Important Import

Colorado Native Looking To Help Grow Hockey In His Adopted Country While Living His Olympic Dream
Joe Paisley

Like many youth players, Mike Testwuide dreamed of competing in the Olympics.

Those childhood hopes included donning a Team USA jersey. But four seasons in the Asia League created an unexpected opportunity for the Colorado native to become a Winter Olympian in PyeongChang, South Korea.

Years living in Seoul - a big city he enjoys as much as his hometown of Vail -  made South Korea feel like his second home. Even then, it took time for him to reconcile his dream of playing for a country other than the U.S. and accept the offer.

"I think any athlete growing up who watches the Olympics imagines themselves on that stage," he said. "When I was asked to get Korean citizenship the possibility became very real but it didn't really hit me until this year."

Testwuide has heard some negativity, with some wondering how he could potentially compete against the U.S., while others were critical of him taking a native's roster spot.

But his time competing with his Korean teammates has eased his initial trepidation.

"I have battled with these guys for the last four years and have become very close with all of my teammates here," he said. "We have built something special and these guys are like family to me."

Testwuide, who became a dual citizen in March 2015, knows there is a chance he may face his home country. If seeding holds, Pool A's Korea could face the Pool B winner, which may be the United States.

If that happens, his loyalty will be with his new team.

"When I'm on the ice and in the locker room I am very much Korean," said the 6-foot-5, 210-pound winger. "It may seem strange to a lot of people but I wouldn't have become naturalized unless I felt very connected to my teammates and the supporting people for Team Korea."

They are happy to have Testwuide, 30, who was the only American chosen for the men's national team after South Korea sped up its naturalization process to add him and six Canadians.

The country also pumped in $20 million over four years to develop the men's and women's programs, which included hiring Jim Paek as men's director and coach and Californian Richard Park as his assistant. They are the only South Koreans to play in the NHL.

Investment and imports were desperately needed. When the Olympics were awarded in 2011, South Korea had only 1,880 registered ice hockey players - including 133 adult men, according to the International Ice Hockey Federation.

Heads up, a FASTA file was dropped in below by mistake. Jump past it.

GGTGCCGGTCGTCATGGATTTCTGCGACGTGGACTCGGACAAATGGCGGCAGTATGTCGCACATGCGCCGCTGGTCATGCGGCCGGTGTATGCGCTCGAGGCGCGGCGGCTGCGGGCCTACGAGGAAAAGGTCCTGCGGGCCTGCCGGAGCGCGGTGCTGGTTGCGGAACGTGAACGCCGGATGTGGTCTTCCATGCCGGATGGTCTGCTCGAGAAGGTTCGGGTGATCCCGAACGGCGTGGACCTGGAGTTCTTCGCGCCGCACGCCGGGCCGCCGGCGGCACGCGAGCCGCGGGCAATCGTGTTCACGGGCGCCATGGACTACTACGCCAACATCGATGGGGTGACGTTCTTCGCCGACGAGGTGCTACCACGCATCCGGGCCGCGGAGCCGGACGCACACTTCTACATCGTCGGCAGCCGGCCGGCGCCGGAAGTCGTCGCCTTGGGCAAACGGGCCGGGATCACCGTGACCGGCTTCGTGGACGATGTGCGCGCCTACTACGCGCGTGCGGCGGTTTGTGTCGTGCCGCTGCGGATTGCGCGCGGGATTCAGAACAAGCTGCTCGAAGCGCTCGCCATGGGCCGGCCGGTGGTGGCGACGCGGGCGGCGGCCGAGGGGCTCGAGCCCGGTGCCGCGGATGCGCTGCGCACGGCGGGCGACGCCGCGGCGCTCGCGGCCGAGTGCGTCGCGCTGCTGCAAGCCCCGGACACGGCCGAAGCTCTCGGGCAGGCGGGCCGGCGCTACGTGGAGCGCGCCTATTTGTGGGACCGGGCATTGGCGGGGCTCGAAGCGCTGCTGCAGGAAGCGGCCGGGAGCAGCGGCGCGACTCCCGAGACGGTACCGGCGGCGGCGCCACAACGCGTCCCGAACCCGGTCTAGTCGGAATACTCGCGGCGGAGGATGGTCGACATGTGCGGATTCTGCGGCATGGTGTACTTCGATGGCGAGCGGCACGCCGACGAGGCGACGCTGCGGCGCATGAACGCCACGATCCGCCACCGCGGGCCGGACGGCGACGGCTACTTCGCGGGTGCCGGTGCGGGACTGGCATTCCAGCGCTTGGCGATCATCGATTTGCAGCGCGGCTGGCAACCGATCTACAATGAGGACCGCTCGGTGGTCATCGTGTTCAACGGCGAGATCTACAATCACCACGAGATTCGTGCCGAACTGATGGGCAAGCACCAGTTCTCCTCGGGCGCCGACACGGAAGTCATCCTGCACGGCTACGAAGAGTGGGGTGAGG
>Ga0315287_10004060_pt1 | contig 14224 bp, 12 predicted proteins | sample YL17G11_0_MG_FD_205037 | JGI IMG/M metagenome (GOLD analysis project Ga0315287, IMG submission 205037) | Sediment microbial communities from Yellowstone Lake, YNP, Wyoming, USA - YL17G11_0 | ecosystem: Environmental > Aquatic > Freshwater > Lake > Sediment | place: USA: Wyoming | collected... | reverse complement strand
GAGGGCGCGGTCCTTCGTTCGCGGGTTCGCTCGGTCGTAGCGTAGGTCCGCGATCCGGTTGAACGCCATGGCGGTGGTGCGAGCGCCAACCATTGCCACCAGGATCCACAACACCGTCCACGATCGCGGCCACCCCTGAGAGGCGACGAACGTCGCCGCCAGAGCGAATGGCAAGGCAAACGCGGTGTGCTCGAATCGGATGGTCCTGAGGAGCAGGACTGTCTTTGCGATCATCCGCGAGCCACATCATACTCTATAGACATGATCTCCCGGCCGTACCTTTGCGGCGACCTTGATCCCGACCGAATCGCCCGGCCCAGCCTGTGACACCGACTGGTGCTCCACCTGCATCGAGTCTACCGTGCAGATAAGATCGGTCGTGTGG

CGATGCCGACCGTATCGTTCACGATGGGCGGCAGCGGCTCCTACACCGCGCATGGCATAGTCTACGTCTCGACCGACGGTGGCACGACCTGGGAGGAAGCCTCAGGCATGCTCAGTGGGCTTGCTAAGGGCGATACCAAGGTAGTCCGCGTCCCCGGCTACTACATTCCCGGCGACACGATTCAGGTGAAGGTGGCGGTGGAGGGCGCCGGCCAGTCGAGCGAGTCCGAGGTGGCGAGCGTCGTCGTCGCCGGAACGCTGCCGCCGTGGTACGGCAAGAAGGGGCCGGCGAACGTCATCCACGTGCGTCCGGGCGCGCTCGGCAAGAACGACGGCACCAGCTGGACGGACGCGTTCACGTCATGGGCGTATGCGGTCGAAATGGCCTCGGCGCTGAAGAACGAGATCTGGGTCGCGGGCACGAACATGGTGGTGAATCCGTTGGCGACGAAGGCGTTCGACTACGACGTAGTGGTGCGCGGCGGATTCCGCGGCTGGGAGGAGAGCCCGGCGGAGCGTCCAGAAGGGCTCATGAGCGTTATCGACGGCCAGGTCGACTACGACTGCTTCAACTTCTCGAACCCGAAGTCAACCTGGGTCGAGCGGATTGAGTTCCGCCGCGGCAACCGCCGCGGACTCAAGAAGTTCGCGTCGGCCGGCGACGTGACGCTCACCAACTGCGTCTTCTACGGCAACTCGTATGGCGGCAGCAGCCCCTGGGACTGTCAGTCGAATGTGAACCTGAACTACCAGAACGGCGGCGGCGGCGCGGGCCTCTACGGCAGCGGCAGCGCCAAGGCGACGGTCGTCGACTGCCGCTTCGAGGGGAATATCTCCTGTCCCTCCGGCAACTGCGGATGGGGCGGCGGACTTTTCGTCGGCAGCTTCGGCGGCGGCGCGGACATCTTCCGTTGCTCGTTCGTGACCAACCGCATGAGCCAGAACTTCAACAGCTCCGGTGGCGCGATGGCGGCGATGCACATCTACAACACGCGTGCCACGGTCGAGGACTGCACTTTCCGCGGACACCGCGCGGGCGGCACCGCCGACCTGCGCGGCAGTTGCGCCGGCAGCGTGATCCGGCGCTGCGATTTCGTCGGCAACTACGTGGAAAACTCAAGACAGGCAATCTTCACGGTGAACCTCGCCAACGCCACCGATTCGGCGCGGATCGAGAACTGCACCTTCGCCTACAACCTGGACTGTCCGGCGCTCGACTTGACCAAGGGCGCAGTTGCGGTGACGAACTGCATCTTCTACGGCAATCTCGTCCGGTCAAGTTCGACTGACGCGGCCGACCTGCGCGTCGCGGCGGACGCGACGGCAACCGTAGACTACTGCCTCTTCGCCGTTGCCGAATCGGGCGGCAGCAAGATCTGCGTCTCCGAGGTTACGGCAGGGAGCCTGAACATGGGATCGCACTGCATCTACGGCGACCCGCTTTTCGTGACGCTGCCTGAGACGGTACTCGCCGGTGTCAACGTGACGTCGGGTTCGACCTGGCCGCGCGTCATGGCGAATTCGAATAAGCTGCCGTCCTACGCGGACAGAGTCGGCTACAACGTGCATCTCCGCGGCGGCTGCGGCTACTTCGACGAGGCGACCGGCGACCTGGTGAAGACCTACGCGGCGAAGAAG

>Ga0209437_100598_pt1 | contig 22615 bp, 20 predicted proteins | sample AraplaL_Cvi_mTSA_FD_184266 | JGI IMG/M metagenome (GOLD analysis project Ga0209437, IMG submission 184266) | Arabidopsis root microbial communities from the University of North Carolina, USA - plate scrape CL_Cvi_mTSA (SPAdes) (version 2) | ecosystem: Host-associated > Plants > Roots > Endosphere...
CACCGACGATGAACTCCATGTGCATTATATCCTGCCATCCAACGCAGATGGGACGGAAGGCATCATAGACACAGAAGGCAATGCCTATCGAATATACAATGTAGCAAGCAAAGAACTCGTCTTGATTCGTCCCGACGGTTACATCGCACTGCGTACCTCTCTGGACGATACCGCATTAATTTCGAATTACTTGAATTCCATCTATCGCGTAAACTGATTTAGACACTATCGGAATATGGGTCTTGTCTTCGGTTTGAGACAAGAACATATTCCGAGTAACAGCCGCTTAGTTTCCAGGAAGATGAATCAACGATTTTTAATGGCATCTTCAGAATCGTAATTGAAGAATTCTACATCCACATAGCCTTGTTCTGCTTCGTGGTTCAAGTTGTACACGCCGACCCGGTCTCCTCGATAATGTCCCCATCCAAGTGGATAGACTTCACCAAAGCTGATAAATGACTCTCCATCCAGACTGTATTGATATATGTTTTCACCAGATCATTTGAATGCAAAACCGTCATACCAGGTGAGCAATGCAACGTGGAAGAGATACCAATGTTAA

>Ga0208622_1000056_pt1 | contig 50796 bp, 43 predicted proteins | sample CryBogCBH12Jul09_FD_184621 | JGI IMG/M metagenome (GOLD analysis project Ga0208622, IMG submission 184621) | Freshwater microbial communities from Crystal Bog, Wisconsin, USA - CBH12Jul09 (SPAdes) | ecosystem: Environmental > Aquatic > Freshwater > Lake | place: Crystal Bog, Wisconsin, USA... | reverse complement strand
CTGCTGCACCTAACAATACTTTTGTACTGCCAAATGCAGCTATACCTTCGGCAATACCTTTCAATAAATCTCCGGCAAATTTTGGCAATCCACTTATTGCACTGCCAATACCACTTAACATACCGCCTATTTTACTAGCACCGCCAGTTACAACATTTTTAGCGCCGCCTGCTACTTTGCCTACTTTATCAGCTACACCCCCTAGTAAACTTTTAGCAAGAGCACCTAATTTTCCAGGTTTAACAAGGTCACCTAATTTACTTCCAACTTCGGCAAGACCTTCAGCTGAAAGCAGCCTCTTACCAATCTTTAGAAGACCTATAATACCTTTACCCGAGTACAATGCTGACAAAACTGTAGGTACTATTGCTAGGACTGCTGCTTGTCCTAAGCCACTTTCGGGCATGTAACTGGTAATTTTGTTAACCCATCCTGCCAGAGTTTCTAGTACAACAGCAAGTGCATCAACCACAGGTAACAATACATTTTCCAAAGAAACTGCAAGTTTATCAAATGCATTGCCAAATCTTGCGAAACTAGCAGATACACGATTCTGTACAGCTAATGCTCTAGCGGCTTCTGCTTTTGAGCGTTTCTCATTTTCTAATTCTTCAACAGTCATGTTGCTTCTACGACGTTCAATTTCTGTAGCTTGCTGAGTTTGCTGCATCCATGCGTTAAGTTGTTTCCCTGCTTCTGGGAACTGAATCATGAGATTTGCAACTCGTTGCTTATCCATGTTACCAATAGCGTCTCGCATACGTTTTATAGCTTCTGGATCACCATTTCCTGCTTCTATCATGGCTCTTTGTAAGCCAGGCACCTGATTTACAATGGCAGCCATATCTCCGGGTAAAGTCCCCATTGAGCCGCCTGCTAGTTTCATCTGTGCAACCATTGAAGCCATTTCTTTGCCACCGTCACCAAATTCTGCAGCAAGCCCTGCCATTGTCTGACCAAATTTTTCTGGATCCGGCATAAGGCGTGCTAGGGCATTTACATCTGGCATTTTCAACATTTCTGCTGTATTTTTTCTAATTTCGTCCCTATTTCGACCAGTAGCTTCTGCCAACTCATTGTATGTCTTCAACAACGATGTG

Adding Testwuide was a logical choice for Paek, who won two Stanley Cups with Pittsburgh in 1991 and 1992.

Testwuide was the 2015-16 Asia League MVP and a top scorer in the Japan-based professional league in recent years. The Gangwon High1 forward has competed in 26 international games entering the Olympics.

"In that time, he made an impression with his size and skill," Paek said. "He has a great attitude being in a foreign country and has embraced the Korean culture. His character allows him to be good teammate. Mike's ability to play hockey at a high level excites fans."

Testwuide moved to Korea in 2013 after signing an entry-level contract with the Philadelphia Flyers following a four-year career at Colorado College. After three American Hockey League seasons, an NHL call-up was unlikely. An attractive contract - some imports command $200,000-plus a season - made Korea a good choice.

He didn't know it would lead to his childhood dream. 

"Never getting into a NHL regular season game was a pretty tough situation to swallow but I kept working hard and taking chances," he said. "So for me, this is the culmination of so much hard work and dedication to this game." 

The imports have helped Korea rise from a world ranking of 33rd to 21st, giving the hosts hope they won't be embarrassed during pool play against Canada, the Czech Republic and Switzerland.

"The promotion to the top level before the Olympics has been a great accomplishment for the team," Paek said. "My expectations are that we will work extremely hard and be prepared to play."

The Olympics are part of a bigger picture for Korean hockey, where the winter sport is a distant third in popularity behind speed skating and figure skating. Having a 14-year-old pro league, a stronger national program and an Olympics sparking youth interest suggests a better future.

Testwuide takes pride in doing his part to grow the game in his adopted country.

"Hockey in South Korea has come a long way in the four years that I have been here," he said. "Being a part of this growth and change has been very special and something that I am fortunate to be a part of.                   

"It has become one of the highest sought-after tickets for the Olympics and a growing interest is very visible. It is hard to say what the future holds for Korean hockey but a solid foundation has been built in the last few years."


Joe Paisley is a freelance writer based in Colorado Springs, Colo.




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